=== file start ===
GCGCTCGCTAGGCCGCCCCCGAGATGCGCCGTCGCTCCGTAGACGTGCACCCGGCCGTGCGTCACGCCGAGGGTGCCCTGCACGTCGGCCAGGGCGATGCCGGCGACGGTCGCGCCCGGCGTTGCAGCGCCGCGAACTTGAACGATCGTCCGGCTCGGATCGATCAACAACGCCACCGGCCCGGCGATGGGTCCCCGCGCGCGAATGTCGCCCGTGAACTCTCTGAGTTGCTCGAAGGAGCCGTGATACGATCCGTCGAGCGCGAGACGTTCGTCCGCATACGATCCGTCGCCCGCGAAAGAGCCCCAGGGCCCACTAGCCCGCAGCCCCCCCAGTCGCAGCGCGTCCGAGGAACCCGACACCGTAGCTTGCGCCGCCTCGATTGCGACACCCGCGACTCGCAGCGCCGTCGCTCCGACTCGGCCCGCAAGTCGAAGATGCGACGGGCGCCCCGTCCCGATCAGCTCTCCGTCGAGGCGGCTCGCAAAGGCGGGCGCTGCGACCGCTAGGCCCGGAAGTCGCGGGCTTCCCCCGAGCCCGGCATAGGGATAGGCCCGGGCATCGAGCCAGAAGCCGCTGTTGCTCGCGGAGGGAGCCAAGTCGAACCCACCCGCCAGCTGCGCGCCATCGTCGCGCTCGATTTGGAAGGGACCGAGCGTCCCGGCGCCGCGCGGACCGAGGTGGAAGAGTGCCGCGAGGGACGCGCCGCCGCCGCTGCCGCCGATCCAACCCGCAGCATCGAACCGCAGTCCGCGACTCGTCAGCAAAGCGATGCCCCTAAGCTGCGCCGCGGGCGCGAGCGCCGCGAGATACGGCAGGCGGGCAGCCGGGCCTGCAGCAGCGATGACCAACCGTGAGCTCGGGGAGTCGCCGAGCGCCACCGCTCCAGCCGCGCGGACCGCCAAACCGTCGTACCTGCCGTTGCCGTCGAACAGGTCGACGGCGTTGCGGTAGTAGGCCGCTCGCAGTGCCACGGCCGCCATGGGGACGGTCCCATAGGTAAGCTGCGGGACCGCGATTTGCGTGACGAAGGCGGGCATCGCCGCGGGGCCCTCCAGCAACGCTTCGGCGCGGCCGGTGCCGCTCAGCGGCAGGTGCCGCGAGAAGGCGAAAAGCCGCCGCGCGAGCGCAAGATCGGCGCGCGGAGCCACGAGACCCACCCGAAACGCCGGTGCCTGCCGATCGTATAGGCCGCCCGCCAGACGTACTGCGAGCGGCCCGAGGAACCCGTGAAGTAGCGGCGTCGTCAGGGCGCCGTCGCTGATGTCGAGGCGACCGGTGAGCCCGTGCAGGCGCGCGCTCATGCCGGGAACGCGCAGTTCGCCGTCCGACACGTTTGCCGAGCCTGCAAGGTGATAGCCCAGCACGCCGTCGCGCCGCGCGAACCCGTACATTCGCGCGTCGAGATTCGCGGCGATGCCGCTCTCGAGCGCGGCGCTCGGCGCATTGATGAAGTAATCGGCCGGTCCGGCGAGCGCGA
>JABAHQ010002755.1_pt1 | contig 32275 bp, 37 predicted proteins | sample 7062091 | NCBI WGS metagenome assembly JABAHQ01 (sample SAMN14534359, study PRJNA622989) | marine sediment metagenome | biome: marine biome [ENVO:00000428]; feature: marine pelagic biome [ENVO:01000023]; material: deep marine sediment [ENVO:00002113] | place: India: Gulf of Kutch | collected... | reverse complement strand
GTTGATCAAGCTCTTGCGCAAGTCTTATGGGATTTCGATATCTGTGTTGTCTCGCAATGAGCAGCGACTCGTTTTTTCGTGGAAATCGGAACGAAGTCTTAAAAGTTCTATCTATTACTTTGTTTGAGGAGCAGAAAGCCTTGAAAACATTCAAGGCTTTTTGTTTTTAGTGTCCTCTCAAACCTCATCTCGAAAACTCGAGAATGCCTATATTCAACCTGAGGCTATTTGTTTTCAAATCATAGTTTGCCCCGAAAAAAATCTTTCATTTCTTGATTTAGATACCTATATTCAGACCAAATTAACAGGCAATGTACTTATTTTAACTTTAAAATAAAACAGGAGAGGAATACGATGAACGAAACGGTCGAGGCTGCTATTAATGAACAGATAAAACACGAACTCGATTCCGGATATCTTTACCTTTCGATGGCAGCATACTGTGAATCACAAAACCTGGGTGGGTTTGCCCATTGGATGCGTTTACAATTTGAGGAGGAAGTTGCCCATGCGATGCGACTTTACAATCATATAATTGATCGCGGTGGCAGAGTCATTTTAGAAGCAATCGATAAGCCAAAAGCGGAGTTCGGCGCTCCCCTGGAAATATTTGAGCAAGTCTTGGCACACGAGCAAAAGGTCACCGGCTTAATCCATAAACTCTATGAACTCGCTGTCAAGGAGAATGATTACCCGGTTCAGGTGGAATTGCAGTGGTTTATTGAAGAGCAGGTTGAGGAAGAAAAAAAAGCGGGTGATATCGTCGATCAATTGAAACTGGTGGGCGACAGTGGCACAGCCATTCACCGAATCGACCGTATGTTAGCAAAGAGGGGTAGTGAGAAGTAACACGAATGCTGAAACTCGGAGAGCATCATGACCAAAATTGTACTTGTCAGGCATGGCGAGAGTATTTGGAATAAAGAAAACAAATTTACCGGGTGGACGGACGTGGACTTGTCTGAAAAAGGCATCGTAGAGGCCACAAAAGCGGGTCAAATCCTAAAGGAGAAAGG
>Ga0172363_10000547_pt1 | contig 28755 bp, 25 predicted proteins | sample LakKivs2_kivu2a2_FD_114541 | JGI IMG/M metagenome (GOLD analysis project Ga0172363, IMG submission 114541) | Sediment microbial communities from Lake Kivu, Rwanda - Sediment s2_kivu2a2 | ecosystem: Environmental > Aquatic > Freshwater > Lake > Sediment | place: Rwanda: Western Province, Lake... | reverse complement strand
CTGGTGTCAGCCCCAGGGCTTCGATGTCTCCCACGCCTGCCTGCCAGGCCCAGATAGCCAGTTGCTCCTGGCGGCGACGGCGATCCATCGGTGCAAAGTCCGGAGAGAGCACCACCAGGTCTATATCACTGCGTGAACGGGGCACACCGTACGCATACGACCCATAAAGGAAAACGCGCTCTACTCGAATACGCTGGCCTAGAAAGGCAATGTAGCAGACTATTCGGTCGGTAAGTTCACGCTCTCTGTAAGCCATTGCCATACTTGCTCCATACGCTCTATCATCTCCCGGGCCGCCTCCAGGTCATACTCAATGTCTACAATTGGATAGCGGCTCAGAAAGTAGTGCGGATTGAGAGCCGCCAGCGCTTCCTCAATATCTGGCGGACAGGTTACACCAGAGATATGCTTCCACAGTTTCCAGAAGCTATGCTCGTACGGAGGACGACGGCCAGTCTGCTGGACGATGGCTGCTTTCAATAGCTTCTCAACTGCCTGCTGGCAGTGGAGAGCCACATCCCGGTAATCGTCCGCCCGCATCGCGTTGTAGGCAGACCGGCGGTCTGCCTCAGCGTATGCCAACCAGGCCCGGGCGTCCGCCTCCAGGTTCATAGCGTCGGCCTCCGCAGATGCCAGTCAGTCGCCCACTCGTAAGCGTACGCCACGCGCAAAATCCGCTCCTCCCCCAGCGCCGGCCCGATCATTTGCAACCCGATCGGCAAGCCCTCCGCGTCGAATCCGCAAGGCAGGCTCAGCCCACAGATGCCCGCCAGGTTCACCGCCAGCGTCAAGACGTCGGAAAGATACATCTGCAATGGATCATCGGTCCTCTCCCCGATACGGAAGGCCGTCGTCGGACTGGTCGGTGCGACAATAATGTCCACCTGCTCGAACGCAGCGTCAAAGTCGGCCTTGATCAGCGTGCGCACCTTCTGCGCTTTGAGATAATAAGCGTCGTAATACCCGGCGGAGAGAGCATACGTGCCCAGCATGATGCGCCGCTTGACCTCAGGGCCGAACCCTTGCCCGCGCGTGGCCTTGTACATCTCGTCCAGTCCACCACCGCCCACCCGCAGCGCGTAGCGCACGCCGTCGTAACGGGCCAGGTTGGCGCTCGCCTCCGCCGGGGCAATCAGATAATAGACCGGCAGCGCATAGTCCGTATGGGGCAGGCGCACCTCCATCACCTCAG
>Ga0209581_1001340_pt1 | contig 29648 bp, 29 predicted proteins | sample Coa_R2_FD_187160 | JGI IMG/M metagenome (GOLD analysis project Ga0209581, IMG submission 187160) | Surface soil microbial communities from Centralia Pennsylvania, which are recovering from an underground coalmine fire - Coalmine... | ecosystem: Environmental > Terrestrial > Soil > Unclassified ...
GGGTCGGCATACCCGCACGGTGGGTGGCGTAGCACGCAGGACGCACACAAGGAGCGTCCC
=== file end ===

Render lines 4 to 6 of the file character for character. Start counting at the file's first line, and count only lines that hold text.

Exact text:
>Ga0172363_10000547_pt1 | contig 28755 bp, 25 predicted proteins | sample LakKivs2_kivu2a2_FD_114541 | JGI IMG/M metagenome (GOLD analysis project Ga0172363, IMG submission 114541) | Sediment microbial communities from Lake Kivu, Rwanda - Sediment s2_kivu2a2 | ecosystem: Environmental > Aquatic > Freshwater > Lake > Sediment | place: Rwanda: Western Province, Lake... | reverse complement strand
CTGGTGTCAGCCCCAGGGCTTCGATGTCTCCCACGCCTGCCTGCCAGGCCCAGATAGCCAGTTGCTCCTGGCGGCGACGGCGATCCATCGGTGCAAAGTCCGGAGAGAGCACCACCAGGTCTATATCACTGCGTGAACGGGGCACACCGTACGCATACGACCCATAAAGGAAAACGCGCTCTACTCGAATACGCTGGCCTAGAAAGGCAATGTAGCAGACTATTCGGTCGGTAAGTTCACGCTCTCTGTAAGCCATTGCCATACTTGCTCCATACGCTCTATCATCTCCCGGGCCGCCTCCAGGTCATACTCAATGTCTACAATTGGATAGCGGCTCAGAAAGTAGTGCGGATTGAGAGCCGCCAGCGCTTCCTCAATATCTGGCGGACAGGTTACACCAGAGATATGCTTCCACAGTTTCCAGAAGCTATGCTCGTACGGAGGACGACGGCCAGTCTGCTGGACGATGGCTGCTTTCAATAGCTTCTCAACTGCCTGCTGGCAGTGGAGAGCCACATCCCGGTAATCGTCCGCCCGCATCGCGTTGTAGGCAGACCGGCGGTCTGCCTCAGCGTATGCCAACCAGGCCCGGGCGTCCGCCTCCAGGTTCATAGCGTCGGCCTCCGCAGATGCCAGTCAGTCGCCCACTCGTAAGCGTACGCCACGCGCAAAATCCGCTCCTCCCCCAGCGCCGGCCCGATCATTTGCAACCCGATCGGCAAGCCCTCCGCGTCGAATCCGCAAGGCAGGCTCAGCCCACAGATGCCCGCCAGGTTCACCGCCAGCGTCAAGACGTCGGAAAGATACATCTGCAATGGATCATCGGTCCTCTCCCCGATACGGAAGGCCGTCGTCGGACTGGTCGGTGCGACAATAATGTCCACCTGCTCGAACGCAGCGTCAAAGTCGGCCTTGATCAGCGTGCGCACCTTCTGCGCTTTGAGATAATAAGCGTCGTAATACCCGGCGGAGAGAGCATACGTGCCCAGCATGATGCGCCGCTTGACCTCAGGGCCGAACCCTTGCCCGCGCGTGGCCTTGTACATCTCGTCCAGTCCACCACCGCCCACCCGCAGCGCGTAGCGCACGCCGTCGTAACGGGCCAGGTTGGCGCTCGCCTCCGCCGGGGCAATCAGATAATAGACCGGCAGCGCATAGTCCGTATGGGGCAGGCGCACCTCCATCACCTCAG
>Ga0209581_1001340_pt1 | contig 29648 bp, 29 predicted proteins | sample Coa_R2_FD_187160 | JGI IMG/M metagenome (GOLD analysis project Ga0209581, IMG submission 187160) | Surface soil microbial communities from Centralia Pennsylvania, which are recovering from an underground coalmine fire - Coalmine... | ecosystem: Environmental > Terrestrial > Soil > Unclassified ...